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thats how i always heard of it as well if anyone does know that would be a nice topic and why is it caleld that
 

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'2nd Prime' sounds better than 'Short 3rd' :4-dontknow:

Although it's a small step from 2nd, it is usable and under certain circumstances, useful.
Because of this small step, I'm sure they were reluctant to include it in the step sequence as a 'real' gear until pressure came from the Marketing departing to have a 6 speed trans.

Personally, I find it rather amazing that in this day and age we have a transmission with 6 speeds and the bottom 4 gears are not spaced better. May be this the result of a new breed of engineers that have come from the early 'video game for entertainment' era......but that is such a cynical thought. :D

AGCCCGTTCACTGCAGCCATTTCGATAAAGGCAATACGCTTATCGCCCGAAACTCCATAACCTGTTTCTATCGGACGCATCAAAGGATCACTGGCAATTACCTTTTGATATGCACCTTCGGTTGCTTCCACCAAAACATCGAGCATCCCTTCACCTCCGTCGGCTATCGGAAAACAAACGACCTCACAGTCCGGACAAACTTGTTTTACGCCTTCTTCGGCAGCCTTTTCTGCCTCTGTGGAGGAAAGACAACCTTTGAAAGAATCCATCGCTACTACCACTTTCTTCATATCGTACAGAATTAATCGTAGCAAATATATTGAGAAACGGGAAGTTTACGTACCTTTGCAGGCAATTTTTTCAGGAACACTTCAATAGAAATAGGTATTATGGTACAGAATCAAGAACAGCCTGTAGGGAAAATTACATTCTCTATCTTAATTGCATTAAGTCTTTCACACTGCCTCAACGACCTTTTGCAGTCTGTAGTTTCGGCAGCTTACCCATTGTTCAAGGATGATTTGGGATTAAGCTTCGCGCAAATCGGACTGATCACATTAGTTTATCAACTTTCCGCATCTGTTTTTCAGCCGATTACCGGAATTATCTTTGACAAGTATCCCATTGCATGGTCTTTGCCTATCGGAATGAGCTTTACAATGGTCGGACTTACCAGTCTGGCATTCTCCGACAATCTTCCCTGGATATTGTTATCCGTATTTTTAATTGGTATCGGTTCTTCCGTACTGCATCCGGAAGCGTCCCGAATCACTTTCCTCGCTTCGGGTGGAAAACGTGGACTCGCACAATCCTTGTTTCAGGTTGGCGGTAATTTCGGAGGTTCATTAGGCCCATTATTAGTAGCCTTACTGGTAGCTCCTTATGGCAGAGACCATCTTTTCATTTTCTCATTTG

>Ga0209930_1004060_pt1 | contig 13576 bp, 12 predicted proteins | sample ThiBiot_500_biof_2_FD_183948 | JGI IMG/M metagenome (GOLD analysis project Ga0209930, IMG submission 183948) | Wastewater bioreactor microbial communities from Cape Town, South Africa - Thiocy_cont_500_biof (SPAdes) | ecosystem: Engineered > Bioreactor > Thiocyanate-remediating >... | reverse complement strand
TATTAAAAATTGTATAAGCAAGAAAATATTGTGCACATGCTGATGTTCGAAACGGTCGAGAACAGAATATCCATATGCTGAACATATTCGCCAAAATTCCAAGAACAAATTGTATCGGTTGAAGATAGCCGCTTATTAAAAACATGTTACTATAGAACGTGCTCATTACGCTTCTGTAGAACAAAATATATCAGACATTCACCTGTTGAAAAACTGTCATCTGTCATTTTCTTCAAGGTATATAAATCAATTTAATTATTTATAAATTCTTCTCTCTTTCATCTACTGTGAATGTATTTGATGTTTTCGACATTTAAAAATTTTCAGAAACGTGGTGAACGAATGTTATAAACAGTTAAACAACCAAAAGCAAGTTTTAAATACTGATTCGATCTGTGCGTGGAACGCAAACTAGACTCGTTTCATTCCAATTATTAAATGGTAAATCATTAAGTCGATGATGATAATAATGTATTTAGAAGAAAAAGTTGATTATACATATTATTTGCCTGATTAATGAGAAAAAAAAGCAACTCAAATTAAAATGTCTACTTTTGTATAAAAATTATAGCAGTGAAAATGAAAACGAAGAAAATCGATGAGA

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Our truck transmissions are still a 40 yr old 3-speed automatic with two over-drives, hence the poor gear spacing.
 

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2nd prime is utilized as a passing gear....in most cases your trans wont downshift to 2nd for passing....to shift to 2nd it would be letting go of 2 clutches and grabbing 2 new clutches resulting in a rpm flare up...for 2nd prime it only needs to let something go at most speeds....its also available in tow haul mode if load demands or if manually shifted you will go into 2nd prime before 3rd.....in the 2012 models it will also 2nd prime at wot upshifts also....6spd technically.....marketing ploy definitely! they should build a real 6spd where 4th or 5th is 1:1......
 

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How about an 8 speed....;)
4 on the bottom, 1 direct and 3 OD; all spaced to keep the Hemi in the prime power range at WOT.